Human resource management for sustainable microfinance institutions in Nigeria

  • OM Ikeanyibe
Keywords: stakeholders, skills development, business entrepreneurship ability, employee development, employee welfare, and commitment.


Microfinancing in Nigeria has developed from the traditional informal groups through direct government intervention to domination by private sector owned and managed institutions. Despite its long history, the sector has not witnessed the existence of sustainable institutions. This prompted the Obasanjo regime to adopt a more formal policy to improve the sector. Various reasons have contributed to the unsustainability of microfinance institutions in the country. But the human resource factor is considered
significant among all these. Using a historical and content analysis methods, this paper undertakes to examine the effect of poor human resource management generally on organizations and more specifically
on the development of microfinance institutions in Nigeria. The paper analyzes some of the provisions of the Microfinance Policy, Regulatory and Supervisory Framework for Nigeria (2005) to explain in simple terms the human resource implications of some of the roles stipulated for key stakeholders of the microfinance institutions. The paper discovers that some of the factors that have affected the sustainability of microfniance institutions in Nigeria include poor skills development and lack of business initiative among the potential clients of the institutions, poor staff development, utilization and compensation in the institutions themselves and ineffective supervision and control of operators by the regulatory authorities. It is therefore, recommended among others actions that sustainability in the sector should preeminently concentrate efforts in capacity building of the poor, improvement of supervision and regulation by monetary authorities and ensuring proper employee development, utilization and compensation. These recommended actions must be collaborated by the key stakeholders whose roles were analyzed.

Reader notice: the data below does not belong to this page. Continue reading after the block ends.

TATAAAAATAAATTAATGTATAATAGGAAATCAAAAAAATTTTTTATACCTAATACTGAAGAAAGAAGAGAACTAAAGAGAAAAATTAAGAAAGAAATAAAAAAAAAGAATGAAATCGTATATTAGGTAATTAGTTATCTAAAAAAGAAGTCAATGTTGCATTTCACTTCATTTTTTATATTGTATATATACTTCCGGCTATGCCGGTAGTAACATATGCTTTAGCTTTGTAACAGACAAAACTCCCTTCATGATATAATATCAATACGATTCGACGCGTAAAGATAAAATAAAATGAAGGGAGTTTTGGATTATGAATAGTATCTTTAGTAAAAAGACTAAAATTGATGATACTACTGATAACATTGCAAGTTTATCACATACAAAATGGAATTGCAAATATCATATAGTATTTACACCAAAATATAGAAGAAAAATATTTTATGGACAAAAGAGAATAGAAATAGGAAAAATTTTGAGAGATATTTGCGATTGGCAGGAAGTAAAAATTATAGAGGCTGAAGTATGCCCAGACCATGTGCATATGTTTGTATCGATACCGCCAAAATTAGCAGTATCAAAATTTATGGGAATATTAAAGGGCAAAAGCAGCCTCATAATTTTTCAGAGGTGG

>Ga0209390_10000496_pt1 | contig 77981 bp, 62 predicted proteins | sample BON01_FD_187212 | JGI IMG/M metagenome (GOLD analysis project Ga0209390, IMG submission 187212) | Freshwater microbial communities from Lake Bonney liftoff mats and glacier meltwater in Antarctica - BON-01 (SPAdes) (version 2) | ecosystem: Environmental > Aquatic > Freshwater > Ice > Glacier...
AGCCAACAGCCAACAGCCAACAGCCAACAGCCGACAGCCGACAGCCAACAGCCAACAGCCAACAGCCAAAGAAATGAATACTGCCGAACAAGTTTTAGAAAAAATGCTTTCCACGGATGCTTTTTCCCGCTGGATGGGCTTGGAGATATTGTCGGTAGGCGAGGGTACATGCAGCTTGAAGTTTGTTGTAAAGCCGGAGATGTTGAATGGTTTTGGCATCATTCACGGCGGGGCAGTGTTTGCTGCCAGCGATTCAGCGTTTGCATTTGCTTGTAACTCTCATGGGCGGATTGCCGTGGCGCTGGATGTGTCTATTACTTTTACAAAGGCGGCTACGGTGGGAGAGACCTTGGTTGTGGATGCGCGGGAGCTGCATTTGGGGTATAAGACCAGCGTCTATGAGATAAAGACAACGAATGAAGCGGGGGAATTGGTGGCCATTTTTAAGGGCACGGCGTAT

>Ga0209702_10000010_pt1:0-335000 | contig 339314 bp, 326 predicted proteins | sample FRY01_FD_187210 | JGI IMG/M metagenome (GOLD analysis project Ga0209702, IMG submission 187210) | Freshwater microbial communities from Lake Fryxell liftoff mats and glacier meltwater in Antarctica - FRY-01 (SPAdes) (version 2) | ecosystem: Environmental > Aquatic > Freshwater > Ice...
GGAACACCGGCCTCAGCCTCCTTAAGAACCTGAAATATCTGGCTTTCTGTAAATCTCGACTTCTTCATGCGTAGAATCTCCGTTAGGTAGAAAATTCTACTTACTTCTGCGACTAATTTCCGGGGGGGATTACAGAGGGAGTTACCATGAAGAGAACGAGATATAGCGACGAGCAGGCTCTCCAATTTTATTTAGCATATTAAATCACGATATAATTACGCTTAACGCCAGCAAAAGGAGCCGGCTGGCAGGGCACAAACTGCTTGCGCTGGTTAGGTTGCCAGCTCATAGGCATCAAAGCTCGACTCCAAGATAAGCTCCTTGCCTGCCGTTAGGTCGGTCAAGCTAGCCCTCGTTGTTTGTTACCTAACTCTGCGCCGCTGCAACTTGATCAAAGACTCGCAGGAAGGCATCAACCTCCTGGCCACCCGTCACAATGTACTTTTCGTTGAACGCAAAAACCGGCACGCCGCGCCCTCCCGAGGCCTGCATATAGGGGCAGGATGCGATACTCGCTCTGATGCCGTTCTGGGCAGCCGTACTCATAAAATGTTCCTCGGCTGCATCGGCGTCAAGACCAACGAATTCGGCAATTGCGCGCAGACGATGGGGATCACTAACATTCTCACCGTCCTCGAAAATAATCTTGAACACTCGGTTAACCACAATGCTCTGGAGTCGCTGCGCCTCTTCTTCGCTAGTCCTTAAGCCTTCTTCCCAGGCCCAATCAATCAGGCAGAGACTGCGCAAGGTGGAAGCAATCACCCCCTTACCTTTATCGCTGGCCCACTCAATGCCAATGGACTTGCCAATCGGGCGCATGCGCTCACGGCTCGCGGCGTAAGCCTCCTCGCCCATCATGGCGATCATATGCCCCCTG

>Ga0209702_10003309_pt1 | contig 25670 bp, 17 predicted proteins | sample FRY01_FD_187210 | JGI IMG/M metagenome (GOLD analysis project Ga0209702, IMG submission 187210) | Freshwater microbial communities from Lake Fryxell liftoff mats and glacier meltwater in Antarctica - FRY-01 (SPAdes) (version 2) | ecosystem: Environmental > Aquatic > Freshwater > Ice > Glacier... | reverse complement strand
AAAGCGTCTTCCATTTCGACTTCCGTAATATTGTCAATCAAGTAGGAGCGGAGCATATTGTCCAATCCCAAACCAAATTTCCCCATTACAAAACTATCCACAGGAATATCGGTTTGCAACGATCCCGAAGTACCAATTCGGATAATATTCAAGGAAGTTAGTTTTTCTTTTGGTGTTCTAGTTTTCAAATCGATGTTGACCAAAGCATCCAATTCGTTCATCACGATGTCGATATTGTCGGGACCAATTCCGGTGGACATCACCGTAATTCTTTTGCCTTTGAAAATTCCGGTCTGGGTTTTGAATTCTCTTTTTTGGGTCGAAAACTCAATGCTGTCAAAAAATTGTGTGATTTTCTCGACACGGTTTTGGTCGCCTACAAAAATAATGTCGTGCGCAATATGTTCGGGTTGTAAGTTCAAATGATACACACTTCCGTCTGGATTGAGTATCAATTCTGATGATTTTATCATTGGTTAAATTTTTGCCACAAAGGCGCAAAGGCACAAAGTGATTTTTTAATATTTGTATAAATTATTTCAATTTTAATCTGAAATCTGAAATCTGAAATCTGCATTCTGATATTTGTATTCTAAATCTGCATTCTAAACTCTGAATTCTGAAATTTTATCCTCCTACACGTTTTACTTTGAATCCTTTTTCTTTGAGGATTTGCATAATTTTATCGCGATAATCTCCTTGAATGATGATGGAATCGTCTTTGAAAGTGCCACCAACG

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eISSN: 1596-6216